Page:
Documentation Generator for Google Protocol Buffers

As part of my summer job these past two summers I’ve had to work quite a lot with Protocol Buffers, Google’s data interchange format. The Protocol Buffers compiler (protoc) takes message definitions like

message Person {
  required int32 id = 1;
  required string name = 2;
  optional string email = 3;
}

and generates C++, Java or Python code for message manipulation and (de)serialization. Protocol Buffers has been around for a while, and nowadays there are cooler kids on the block like Cap’n Proto and MessagePack. But Protocol Buffers remains a quite popular serialization format, and it is widely used.

One thing that always bothered me is that Protocol Buffers has no built-in support for documentation comments, something like Doxygen or JavaDoc. I found one third party tool, but it could only generate DocBook and was quite Windows-centric.

Long story short, I wrote my own little tool. It’s quite simple, but supports /// or /** */ documentation comments for messages, fields, enums and enum values within Protocol Buffer message definitions. Like this:

/**
 * A Person is something with a personality.
 * Most of the time...
 */
message Person {
  required int32 id = 1;    /// How impersonal...
  required string name = 2; /// Yay!

  /** Optional? In this day and age?! */
  optional string email = 3;
}

The tool works as a plugin for the protoc compiler. It runs on Linux, Windows and Mac OS X and can output HTML, Markdown or DocBook documentation natively, with support for custom output formats through Mustache templates. See the GitHub repo for more examples and sample output.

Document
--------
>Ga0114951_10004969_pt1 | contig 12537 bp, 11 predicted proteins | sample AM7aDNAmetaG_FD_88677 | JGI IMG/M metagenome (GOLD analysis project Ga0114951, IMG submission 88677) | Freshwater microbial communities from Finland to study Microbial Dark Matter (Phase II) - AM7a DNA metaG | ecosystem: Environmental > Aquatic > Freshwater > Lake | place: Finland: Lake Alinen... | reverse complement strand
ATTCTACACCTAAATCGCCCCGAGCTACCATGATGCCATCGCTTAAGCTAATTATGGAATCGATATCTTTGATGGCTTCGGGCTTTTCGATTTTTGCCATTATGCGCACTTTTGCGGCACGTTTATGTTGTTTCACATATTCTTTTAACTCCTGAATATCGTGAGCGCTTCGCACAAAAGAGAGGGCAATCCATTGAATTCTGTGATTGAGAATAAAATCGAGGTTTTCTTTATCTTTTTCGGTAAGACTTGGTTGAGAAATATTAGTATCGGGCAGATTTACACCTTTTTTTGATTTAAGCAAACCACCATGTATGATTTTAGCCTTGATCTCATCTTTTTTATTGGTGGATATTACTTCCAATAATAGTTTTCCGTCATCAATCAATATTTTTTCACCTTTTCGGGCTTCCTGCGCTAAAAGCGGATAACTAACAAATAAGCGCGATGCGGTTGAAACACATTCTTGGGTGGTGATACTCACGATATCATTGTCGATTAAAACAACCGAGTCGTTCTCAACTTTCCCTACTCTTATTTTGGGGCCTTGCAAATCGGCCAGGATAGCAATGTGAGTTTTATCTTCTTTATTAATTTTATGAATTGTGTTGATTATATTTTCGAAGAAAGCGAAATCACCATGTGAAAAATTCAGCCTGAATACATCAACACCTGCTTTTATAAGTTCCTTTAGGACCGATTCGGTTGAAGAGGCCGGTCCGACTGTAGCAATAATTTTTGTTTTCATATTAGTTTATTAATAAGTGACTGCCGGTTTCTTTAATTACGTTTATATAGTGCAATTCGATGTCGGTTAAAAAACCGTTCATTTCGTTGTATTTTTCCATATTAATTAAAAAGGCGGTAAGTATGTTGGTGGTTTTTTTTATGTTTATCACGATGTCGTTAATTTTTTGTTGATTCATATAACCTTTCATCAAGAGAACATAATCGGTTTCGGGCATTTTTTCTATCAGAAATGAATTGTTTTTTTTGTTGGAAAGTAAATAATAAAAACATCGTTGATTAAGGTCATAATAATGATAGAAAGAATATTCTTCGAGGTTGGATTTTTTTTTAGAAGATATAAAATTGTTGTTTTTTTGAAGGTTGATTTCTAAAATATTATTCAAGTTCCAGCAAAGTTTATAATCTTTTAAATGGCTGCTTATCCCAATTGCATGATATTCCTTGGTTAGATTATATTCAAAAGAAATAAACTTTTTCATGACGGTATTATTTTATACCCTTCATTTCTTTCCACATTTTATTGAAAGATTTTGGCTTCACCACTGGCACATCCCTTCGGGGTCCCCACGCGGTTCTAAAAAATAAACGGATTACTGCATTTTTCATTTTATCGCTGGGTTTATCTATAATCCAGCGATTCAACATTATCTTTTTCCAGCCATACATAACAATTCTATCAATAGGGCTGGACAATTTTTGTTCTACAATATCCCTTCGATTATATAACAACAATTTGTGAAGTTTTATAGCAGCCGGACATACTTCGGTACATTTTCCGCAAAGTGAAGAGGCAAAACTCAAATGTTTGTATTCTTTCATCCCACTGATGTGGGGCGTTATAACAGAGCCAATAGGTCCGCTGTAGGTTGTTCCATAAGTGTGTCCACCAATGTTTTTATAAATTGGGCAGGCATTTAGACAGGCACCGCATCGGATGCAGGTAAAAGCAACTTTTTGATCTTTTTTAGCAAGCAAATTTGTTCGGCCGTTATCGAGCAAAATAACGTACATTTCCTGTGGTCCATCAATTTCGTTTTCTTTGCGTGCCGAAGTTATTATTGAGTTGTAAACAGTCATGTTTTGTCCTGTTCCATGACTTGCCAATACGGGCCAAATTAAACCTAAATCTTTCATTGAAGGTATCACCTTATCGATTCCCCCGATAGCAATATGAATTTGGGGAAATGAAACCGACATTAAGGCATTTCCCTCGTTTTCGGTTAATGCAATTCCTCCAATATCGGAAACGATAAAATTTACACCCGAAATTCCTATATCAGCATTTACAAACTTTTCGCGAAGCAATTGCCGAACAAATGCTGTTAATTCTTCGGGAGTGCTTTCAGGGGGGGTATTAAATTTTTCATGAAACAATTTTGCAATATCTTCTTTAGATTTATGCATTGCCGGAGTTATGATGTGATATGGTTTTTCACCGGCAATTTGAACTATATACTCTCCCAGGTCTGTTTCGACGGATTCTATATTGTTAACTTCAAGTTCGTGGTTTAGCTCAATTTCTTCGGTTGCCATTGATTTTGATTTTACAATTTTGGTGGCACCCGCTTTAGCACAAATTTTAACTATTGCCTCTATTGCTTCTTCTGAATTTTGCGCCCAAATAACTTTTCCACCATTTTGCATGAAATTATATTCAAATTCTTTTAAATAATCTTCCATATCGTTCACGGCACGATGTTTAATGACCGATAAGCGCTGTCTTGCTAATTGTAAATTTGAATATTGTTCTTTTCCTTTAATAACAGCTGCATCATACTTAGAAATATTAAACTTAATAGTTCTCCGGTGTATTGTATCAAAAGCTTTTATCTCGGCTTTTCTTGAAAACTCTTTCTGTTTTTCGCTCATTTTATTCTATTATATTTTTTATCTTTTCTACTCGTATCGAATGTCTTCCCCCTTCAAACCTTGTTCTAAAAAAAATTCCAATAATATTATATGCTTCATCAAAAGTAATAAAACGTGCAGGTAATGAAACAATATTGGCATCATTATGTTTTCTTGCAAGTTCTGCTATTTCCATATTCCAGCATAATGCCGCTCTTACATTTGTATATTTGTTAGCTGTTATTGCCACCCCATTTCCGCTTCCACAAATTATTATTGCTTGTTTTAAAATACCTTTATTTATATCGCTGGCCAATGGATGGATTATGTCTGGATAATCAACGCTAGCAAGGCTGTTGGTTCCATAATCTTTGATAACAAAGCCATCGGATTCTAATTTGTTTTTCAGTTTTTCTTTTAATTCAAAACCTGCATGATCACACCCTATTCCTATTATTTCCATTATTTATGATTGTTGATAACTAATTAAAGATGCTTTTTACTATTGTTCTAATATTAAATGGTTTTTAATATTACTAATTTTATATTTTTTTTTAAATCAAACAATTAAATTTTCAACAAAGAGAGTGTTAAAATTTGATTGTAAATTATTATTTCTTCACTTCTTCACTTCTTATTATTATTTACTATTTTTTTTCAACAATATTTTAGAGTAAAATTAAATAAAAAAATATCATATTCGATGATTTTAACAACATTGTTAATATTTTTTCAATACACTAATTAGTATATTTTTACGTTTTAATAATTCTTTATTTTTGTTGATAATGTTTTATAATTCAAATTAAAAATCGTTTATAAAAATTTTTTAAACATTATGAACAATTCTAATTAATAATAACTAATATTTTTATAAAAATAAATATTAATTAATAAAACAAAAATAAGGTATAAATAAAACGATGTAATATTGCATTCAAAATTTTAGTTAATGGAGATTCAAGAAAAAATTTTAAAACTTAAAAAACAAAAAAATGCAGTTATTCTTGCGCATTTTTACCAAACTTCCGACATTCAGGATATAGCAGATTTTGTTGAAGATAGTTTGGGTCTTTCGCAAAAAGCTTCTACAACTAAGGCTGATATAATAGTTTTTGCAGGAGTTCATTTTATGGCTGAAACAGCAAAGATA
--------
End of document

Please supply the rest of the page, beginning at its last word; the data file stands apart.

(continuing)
I hope someone else finds it useful :)

Opinions on Lenovo X220?

(Sorry in advance for this possible misuse of the planet, but I feel this might be geeky enough).

My old Fujitsu-Siemens Amilo Si1520 laptop, which has served me well all in all, has started to fall apart on me hardware-wise. Since I recently got hold of a bit of extra cash, I’m looking for a replacement. I’m considering the Lenovo X220. It’s basically the same form factor as my current one, which is nice since it’s what I’m looking for. And it seems it has gotten some good reviews. I’ve never owned a Thinkpad, or an IBM/Lenovo machine for that matter.

Anyone have an X220 who can give me the inside scoop on what annoys you most about the machine? I see in the spec sheet that it’s certfied for Redhat/Novell/Ubuntu, but has anyone had any problems getting things to work?

If I get this model, I’d probably be getting the Core i7 one, but without an SSD since I already have a 180 GB SSD to put in it.

Thanks for any answers/recommendations!

Brief GSoC Update — Interactive Table Resizing and Cell Selections

Hi everybody,

In the coming days, I’ll try to write a longer post with more technical details about my recent work on the project. Until then, here’s a short screencast showing some of the new features; interactive table resizing and cell selections. This time it includes me speaking a bit (!). And the format is now WebM/VP8 instead of Ogg/Theora. White areas in the capture got some weird tinting, but that’s a screencasting problem and not my code :)

Download Video (~12 MB WebM)

Bye ’til next time!

Simple Backups with rsnapshot — 3 Step Guide

Introduction

Since I recently set up a simple backup scheme for my laptop, workstation and server that I’m quite happy with, I thought I should share. The thing about backups is that everyone talks about how one should have them, but who really has an adequate backup scheme?

My laptop and workstation runs Arch Linux. The server is an old FreeBSD 7.0 install. I know the FreeBSD version is ancient, but the installed ports are kept up to date, and the machine has been running fine for years. It hosts this blog, along with the blogs and websites of some friends, a DNS server and a private SILC server me and some friends use for chatting.